Along the way, Western, Christian, Civilization has marched on from the Apostles to bring about the potential of reaching all human beings into a position to receive the Good News. Think about how we can go into the most remote places and with a smile we can offer them: clean water, Coca-Colas, gas stoves, satellite television, and a vision of a better life style. And if we are true to our calling, a missionary can have the great honor of preaching the Good News of forgiveness, love, redemption and a sweet peace in their hearts.

The main reason that our missionaries have gone into the darkest areas of the globe is that they were called and led by the Spirit to go where sent. We sometimes disconnect at the relationship between those who have been called to extraordinary challenging situations such as foreign missions, or even into the ministry of teaching, community service type jobs are, the kind of helpful ways we can serve. There are remote medical clinics that need to be built. And church vocations such as lay ministers and those called into pastoral ministries to preach, teach and lead. Many forms of ministry are needed and are equally vital and rewarding in mission areas. We used to say that the one called to be a doorkeeper in the church is as important as the one who has been called to pastor the biggest church.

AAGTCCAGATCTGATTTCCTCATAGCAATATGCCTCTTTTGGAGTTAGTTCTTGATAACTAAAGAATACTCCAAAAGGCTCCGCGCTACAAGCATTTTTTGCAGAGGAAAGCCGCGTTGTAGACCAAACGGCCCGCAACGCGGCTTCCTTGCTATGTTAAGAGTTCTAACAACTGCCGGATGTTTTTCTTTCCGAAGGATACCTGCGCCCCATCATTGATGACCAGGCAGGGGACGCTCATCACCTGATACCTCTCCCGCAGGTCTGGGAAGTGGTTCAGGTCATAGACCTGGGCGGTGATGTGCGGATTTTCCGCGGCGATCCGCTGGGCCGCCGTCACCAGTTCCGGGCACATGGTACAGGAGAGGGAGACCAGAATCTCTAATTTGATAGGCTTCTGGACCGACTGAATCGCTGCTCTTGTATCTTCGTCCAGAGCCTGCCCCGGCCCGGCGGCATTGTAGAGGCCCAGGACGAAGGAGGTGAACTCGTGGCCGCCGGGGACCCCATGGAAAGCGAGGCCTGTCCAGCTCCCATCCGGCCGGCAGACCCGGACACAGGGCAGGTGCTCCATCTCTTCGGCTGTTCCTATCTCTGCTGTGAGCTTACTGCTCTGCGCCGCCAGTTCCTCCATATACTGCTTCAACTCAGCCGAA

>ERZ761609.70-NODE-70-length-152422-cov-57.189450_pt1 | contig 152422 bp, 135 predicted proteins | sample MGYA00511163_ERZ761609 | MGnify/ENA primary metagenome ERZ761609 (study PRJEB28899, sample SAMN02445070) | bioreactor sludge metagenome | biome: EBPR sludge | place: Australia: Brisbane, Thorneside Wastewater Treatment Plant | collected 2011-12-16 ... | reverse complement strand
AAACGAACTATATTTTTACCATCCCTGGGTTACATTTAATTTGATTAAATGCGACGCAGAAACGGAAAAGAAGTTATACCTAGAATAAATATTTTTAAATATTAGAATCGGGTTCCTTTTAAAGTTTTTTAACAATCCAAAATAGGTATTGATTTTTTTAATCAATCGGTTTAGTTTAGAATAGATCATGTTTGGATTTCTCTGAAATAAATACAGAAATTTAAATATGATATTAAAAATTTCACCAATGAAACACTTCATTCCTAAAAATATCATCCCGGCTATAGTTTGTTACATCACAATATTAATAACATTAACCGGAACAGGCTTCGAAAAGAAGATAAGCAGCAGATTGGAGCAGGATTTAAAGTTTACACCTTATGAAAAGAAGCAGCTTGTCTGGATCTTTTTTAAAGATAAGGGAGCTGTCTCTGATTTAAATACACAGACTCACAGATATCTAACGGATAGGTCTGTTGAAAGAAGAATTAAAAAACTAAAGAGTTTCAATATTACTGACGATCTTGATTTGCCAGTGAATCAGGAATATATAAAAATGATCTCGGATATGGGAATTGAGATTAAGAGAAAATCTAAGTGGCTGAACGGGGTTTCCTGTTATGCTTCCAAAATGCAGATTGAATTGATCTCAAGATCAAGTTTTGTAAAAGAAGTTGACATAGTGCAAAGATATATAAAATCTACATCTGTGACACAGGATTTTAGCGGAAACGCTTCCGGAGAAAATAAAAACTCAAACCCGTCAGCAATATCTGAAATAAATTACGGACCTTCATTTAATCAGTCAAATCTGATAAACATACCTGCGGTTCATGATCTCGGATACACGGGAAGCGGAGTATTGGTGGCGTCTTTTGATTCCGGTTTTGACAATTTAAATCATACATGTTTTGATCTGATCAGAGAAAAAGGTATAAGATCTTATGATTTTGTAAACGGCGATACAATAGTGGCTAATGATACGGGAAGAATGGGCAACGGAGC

The point is that we are called to respond affirmably as the Lord leads. Also, we are called to "Go Where Sent!" and we discern that calling as the Spirit leads us and by His opening doors of opportunity. I can only speak for myself; or, I must say that our journey following His will has been a team effort in locked step with my dear wife Marilyn. When talk about potential pastoral changes in our North Georgia Conference and then we allow the Spirit to work things out. Sometimes we do not see the same things that the Bishop sees, but he is looking at a practical view of the total picture of matching up churches and pastors. And we go where we are sent.

Hopefully we could have chiseled onto our tombstones, "Lord He or She Went."

a sermon synopsis by C. Robert Allred, Th.D., Pastor
Easter 4-C, 4/29/07